The US state of Georgia has abolished American Civil War-era legislation that allowed citizen’s arrests of suspected criminals.
The move was prompted by the fatal shooting of jogger Ahmaud Arbery, 25, by a white man who suspected him of being a burglar, in February 2020.
Mr Arbery, a black man, was pursued by Greg McMichael and his son Travis McMichael, who shot him dead.
A video of the encounter drew national attention and triggered protests.A neighbour, William Bryan, joined the chase and filmed the encounter.A prosecutor initially assigned to the case had used the citizen’s arrest law to argue that the shooting was justified.
The outcry over the case pushed lawmakers to repeal the 1863 law, which gave citizens in Georgia the right to arrest someone they believe committed a crime.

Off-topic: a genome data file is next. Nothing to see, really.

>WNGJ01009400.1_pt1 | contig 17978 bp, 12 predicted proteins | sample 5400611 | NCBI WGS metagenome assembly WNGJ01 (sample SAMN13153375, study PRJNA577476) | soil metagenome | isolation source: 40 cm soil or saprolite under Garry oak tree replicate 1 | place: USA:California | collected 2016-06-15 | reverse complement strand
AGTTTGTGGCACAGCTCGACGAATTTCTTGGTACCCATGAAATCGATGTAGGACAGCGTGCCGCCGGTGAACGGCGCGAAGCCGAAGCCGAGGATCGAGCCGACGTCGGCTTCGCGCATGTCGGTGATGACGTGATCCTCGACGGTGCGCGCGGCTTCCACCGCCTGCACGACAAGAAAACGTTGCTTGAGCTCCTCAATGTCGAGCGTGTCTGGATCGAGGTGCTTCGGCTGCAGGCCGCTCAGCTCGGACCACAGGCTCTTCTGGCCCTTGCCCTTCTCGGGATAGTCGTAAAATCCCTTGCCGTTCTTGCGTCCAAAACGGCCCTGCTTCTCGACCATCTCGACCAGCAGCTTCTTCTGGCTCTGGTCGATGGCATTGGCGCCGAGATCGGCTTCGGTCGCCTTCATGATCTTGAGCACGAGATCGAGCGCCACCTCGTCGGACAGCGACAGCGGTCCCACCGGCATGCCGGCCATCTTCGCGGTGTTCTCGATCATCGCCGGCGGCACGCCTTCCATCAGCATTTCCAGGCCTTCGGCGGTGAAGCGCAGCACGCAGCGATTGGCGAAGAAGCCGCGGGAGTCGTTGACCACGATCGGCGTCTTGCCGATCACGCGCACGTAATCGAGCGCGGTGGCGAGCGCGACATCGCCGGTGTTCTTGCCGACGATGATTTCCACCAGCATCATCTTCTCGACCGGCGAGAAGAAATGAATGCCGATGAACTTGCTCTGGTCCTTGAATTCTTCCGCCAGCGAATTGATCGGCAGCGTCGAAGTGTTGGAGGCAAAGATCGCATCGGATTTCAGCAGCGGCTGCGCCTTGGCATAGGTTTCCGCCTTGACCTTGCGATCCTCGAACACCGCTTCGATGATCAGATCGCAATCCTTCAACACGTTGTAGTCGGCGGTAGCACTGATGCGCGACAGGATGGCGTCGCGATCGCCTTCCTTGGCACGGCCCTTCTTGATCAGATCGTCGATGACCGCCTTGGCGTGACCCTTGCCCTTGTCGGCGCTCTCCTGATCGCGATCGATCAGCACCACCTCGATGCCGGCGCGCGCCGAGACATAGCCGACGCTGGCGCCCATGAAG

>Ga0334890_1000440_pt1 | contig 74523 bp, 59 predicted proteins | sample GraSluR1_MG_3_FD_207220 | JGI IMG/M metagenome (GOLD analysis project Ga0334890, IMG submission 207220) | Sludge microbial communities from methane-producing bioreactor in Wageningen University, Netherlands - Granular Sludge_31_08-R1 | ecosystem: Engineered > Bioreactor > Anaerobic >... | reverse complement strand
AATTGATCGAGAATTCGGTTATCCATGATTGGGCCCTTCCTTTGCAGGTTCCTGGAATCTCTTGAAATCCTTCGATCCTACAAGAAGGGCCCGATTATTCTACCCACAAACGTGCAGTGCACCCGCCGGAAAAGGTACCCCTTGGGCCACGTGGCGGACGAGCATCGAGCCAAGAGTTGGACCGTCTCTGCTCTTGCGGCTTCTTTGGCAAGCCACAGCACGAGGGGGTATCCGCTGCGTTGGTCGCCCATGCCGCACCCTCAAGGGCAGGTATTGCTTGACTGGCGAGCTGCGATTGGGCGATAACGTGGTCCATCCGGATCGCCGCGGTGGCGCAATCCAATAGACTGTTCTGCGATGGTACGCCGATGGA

Campaigners said the law was used to round up escaped slaves and justify the lynching of African Americans.
All 50 states in the US have had laws governing citizen’s arrests.
But on Monday Brian Kemp, Georgia’s Republican governor, signed the bill that made the state the first in the country to repeal its citizen’s arrest statute.
“Today we are replacing this Civil War-era law, ripe for abuse, with language that balances the sacred right of self-defence of person and property with our shared responsibility to root out injustice and set our state on a better path forward,”
Mr Kemp said.
Speaking alongside Governor Kemp, Mr Arbery’s mother, Wanda Cooper-Jones, said she hoped the bill would save lives.
“I think that the signing of this bill will make people think before they take action into their own hands,” she said. “Unfortunately I had to lose my son in this manner but with this bill being in place, I think it will protect young men if they’re jogging down the street.”
Gregory McMichael, 65, his 35-year-old son Travis, and neighbour William Bryan, who filmed the shooting, are awaiting trial in Georgia on state charges, including murder.
All three have pleaded not guilty.
They face trial in October this year. The men are also being charged with federal hate crimes and attempted kidnapping.